Fascinating stuff, but not the place to go if you're looking for clean-cut distinctions.

Best,

Fred

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Old 12-14-2012, 08:33 PM   #33
Cady Goldfield
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Re: Body Type and Spiritual Beliefs

Thank you for that expansion. It may be fair to say that, given the subjectivity of the human mind, and the variability of human experience and conditions, no religious or philosophic concept remains in its original vehicle as established by its founder. The core message stays constant, but it gets dressed under layers of other people's and cultures' traditions and political agendas.

Even more interesting to me, was digging a little into some info on the Homa/Goma fire ritual, which made it from those pre-Buddhist Vedic, Brahmin practices you cited, all the way into Japanese esoteric Buddhism. It becomes apparent that while some individuals might take the ritual literally as an act of purification that actually drives out evil or invites in "positive energy," or as totally symbolic gestures that serve to remind the practitioner to make good things happen and to prevent and avoid the non-productive and deleterious through his own will and actions. And, the ritual itself seems to serve as a form of meditative catharsis, too. It's up to the practitioner to interpret for him/herself how to intepret it. Perhaps this is also true of other rituals and in determining whether deities and cosmic entities truly exist or are likewise symbols for deeper concepts of Buddhist thought.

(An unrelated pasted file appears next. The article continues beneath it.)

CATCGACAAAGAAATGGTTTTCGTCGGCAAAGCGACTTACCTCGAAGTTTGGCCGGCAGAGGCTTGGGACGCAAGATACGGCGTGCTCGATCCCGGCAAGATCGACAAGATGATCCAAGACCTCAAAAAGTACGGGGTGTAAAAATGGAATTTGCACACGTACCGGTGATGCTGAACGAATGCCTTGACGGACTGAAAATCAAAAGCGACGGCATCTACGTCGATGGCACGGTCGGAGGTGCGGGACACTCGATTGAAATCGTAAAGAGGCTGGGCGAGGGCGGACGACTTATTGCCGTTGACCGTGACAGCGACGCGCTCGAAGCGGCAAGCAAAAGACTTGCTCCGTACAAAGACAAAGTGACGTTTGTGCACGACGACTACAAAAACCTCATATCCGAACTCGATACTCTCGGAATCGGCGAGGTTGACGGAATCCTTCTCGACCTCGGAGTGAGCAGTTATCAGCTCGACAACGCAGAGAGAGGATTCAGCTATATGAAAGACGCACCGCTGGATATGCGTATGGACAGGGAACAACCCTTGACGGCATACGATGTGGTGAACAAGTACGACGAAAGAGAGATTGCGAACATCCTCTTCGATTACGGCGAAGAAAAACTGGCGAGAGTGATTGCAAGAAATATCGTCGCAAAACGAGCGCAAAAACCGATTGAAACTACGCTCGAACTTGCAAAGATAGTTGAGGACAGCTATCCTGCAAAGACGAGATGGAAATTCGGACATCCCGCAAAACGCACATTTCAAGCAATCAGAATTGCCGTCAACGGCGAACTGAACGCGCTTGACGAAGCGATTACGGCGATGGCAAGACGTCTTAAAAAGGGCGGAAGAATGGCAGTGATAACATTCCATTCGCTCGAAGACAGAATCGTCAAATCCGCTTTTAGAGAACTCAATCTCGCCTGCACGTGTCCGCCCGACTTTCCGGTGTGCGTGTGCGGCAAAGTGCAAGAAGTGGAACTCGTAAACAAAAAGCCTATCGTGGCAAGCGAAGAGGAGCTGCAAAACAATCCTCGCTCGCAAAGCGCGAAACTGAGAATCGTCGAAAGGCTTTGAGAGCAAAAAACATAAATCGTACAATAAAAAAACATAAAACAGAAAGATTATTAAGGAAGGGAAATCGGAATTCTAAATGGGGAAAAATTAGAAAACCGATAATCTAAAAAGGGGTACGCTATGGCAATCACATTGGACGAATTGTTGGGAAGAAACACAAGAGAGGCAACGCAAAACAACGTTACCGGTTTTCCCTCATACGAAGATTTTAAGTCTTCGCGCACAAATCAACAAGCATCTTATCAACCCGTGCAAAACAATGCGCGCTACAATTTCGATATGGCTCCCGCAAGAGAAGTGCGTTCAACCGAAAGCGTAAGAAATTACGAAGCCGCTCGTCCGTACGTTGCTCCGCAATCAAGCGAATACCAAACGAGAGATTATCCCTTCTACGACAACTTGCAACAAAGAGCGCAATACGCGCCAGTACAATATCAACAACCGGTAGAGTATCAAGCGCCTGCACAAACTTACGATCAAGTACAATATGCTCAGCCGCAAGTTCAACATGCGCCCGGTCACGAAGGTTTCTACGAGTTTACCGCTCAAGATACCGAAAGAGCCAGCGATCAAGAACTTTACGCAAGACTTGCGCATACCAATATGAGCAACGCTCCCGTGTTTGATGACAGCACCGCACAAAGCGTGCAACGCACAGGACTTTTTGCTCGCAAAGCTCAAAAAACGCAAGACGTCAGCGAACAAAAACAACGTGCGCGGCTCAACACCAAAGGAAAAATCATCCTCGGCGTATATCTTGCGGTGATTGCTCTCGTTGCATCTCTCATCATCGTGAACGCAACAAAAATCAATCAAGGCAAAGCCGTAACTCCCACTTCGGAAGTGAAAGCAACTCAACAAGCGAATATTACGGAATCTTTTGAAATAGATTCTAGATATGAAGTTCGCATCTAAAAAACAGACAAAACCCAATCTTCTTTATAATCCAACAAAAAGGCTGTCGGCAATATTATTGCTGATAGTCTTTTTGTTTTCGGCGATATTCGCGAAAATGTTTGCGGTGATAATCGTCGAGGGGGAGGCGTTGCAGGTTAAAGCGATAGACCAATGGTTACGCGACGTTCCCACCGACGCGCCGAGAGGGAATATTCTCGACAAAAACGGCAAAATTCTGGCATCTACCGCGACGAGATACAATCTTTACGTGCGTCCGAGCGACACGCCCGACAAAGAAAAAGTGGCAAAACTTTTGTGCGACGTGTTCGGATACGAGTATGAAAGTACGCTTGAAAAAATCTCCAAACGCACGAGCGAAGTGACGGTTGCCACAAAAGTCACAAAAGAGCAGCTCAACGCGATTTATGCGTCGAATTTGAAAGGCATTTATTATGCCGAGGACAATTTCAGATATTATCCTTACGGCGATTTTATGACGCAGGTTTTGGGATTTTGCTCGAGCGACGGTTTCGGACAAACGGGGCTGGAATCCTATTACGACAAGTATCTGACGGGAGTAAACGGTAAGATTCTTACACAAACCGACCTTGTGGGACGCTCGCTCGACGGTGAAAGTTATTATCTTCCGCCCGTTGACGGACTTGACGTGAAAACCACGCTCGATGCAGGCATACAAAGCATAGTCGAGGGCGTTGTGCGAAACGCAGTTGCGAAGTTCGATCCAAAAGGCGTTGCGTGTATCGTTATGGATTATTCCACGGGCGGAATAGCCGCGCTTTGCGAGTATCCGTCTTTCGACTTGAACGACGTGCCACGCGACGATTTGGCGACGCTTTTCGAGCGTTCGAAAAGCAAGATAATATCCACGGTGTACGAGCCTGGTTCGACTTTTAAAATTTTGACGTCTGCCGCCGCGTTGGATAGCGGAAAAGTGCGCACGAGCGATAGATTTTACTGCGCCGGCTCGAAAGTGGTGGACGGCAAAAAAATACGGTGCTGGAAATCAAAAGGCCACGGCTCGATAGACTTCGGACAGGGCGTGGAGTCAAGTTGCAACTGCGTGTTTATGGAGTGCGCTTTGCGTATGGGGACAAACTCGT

RE: 20th-century Buddhism, it is fascinating that a bunch of self-important, self-made scholars ("jackleg Theosophists" is a great take-away; I am going to find some way to use that it somehow, somewhere, someday...) named themselves the arbitors of what constitutes "legitimate" Buddhism. The Dalai Lama of the Galug-pa likely didn't give a rodent's hindside what their conclusions were, I'll wager.